. . . And making at least a few hearts beat a little less abnormally. Specifically, by saying no to one of the grandest schemes out there.
Mayor Lori Lightfoot is committed to ending poverty within a generation but she isn’t convinced universal basic income will do that.
“I am about teaching people how to fish, so they can feed themselves for a lifetime,” Lightfoot said Thursday at the Solution Toward Ending Poverty Summit at the University of Illinois at Chicago.
“I want people to be able to stand on their own forever.”
Plus, she is spotted by the socialists and their friends as dropping the ball. Which in the politics of the day (and election year) is that for which we can be grateful, especially in blue, blue Cook County.
Mayor Lori Lightfoot was accused Wednesday of going through the motions of a war on poverty by leaving key stakeholders out of her poverty summit and ignoring their suggested remedies.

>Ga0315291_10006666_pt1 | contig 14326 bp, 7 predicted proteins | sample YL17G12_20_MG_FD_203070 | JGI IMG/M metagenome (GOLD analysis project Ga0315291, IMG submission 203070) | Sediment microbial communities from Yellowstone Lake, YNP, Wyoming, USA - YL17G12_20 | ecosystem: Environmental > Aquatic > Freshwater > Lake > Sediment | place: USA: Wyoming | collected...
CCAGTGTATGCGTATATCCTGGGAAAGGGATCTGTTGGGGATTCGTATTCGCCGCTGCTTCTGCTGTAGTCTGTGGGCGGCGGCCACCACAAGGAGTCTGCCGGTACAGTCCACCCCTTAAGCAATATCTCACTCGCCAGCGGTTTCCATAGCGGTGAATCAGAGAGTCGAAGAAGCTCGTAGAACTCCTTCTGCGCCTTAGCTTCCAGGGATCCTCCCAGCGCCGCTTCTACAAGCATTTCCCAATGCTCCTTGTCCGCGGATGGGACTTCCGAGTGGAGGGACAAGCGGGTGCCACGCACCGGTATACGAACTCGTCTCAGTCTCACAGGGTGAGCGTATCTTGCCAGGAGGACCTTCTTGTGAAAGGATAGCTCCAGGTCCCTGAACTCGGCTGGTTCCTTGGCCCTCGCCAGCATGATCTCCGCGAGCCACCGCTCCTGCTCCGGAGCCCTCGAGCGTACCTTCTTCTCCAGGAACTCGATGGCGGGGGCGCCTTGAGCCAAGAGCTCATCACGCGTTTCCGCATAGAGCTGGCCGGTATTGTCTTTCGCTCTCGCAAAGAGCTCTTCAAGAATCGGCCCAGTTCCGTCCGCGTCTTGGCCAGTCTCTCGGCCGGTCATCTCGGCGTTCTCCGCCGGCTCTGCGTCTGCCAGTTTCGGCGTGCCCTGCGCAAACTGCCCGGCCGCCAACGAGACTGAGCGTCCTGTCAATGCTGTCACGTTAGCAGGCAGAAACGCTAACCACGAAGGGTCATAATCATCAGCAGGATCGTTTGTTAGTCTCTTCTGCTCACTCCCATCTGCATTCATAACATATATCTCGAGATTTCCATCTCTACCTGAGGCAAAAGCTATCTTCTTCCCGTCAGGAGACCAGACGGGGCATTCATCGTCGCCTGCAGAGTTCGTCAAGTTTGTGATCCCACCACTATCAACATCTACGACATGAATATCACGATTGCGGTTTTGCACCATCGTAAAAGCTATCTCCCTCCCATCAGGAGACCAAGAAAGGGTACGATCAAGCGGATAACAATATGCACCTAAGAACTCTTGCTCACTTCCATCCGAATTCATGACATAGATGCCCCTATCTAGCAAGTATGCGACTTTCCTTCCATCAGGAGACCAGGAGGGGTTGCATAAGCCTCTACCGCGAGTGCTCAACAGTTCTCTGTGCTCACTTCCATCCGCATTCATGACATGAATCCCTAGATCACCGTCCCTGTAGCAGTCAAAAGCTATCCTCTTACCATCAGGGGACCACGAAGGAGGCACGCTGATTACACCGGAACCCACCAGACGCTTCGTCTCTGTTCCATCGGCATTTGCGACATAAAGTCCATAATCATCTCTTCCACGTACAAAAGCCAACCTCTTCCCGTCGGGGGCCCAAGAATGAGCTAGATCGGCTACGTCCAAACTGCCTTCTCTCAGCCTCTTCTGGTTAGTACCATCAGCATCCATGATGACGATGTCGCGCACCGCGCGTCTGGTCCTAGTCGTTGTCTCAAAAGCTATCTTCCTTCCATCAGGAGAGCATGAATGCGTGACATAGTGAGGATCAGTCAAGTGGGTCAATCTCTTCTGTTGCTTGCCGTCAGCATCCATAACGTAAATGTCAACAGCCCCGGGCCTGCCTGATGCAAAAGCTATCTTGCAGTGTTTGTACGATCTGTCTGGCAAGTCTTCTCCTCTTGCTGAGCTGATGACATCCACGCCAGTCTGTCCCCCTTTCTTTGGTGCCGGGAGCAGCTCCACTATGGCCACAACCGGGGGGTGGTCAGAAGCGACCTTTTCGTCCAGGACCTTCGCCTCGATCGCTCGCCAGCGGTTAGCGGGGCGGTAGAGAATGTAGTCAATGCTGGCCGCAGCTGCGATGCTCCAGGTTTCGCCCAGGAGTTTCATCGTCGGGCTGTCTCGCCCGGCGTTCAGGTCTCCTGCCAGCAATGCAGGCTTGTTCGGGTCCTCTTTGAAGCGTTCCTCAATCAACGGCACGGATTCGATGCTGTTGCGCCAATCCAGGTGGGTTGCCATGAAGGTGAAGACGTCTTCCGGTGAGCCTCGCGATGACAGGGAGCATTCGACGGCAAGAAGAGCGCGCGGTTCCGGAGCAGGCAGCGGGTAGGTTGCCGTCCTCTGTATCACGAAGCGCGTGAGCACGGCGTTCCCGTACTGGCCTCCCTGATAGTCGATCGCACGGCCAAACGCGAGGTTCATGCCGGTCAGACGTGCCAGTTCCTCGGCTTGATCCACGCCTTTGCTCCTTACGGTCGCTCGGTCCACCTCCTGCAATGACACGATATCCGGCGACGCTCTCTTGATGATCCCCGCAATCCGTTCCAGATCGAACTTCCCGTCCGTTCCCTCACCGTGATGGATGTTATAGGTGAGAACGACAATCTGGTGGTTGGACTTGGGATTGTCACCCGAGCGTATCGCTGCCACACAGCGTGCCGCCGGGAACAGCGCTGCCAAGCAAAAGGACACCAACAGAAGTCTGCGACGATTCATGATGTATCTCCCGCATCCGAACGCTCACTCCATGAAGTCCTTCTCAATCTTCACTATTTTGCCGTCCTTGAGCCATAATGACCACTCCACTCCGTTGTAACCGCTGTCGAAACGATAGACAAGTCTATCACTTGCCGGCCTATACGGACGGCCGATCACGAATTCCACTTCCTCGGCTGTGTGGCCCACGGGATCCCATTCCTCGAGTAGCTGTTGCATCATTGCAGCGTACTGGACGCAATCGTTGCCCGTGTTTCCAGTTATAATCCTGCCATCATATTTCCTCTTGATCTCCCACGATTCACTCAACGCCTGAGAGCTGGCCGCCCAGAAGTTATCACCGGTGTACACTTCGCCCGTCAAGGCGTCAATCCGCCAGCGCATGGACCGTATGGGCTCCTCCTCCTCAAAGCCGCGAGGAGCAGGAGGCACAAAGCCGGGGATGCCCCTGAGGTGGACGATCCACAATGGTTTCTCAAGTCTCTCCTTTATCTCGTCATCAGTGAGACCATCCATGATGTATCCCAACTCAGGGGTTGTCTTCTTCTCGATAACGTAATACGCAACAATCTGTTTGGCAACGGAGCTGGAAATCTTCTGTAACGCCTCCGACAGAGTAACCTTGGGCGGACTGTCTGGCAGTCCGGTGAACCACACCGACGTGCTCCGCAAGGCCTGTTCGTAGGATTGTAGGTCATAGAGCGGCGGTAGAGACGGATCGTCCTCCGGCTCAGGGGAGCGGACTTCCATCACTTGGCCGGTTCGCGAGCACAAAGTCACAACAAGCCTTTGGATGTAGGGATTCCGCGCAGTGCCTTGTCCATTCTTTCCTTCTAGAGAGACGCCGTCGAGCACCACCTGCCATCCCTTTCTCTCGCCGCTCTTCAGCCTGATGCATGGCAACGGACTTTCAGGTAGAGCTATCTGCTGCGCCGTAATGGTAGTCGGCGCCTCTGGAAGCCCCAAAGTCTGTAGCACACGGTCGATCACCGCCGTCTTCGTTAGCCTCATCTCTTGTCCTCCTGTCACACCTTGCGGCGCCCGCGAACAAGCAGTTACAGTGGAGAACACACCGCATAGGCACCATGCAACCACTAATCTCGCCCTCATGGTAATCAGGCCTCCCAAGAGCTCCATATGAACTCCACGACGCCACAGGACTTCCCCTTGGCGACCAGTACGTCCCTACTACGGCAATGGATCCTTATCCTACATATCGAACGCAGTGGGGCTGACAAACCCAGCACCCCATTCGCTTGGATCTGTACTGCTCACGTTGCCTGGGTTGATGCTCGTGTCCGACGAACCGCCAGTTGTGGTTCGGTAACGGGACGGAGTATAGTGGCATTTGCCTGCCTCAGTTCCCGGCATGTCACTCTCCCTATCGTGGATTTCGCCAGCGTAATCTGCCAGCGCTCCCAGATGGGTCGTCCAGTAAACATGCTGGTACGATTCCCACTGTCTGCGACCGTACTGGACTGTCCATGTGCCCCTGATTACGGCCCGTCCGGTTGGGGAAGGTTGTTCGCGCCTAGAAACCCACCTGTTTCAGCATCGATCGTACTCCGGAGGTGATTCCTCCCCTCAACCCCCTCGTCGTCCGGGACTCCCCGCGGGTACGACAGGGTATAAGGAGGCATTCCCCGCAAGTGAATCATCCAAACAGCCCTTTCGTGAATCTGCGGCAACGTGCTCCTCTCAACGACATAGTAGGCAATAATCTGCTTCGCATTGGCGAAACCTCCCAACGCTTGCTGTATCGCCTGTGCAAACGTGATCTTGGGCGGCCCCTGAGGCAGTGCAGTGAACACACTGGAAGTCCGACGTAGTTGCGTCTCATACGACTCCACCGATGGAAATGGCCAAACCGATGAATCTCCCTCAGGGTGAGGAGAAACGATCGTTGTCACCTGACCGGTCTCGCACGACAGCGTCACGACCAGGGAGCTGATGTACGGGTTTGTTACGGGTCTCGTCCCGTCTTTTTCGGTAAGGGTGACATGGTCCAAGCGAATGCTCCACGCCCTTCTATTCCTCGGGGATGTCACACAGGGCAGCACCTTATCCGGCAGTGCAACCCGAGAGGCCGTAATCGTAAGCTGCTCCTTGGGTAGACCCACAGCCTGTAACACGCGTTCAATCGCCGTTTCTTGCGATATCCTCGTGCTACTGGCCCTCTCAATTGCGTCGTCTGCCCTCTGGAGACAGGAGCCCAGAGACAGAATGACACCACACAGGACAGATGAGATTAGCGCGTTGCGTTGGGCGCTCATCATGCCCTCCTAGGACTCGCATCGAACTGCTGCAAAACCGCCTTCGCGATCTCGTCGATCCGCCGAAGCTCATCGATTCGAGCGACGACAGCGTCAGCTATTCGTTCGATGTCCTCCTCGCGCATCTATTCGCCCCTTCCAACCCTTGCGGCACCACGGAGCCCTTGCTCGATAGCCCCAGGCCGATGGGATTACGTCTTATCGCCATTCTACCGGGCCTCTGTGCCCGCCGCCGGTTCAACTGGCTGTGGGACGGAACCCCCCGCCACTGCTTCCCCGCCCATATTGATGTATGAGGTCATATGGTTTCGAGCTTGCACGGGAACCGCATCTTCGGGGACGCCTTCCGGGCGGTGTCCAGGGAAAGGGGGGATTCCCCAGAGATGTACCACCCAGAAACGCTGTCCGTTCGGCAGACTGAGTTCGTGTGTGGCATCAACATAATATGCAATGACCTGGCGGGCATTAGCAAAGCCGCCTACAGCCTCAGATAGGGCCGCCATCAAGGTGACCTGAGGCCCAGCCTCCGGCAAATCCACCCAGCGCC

Progressive groups and their City Council allies have pressured Lightfoot from the left to deliver on her campaign promise to raise the real estate transfer tax on high-end home sales and use the $100 million in annual revenue to reduce homelessness and chip away at Chicago’s 120,000-unit shortage of affordable units.
They want the mayor to drop her opposition to lifting the ban on rent control in Illinois and reinstate the employee head tax that business hated and Rahm Emanuel eliminated.
And . . .
They have criticized her tax-increment-financing reforms as grossly inadequate and pressured her to “municipalize” Commonwealth Edison’s expiring electricity franchise agreement and deliver the community benefits agreement she promised to prevent local residents from being priced out and pushed out by the Obama Presidential Center in Jackson Park.
On Wednesday, that bill of particulars against Lightfoot was aired at a City Hall news conference by a coalition of community groups that included United Working Families, the Chicago Coalition for the Homeless, Democratic Socialists of America, the Brighton Park Neighborhood Council and the Jane Addams Senior Caucus.
They also questioned why they weren’t invited to the day-long poverty summit that the mayor held last week. The mayor’s office said aldermen were invited. So was the Coalition for the Homeless.
Etc. With opponents like that, she’s hard not to like, or at least prefer . . .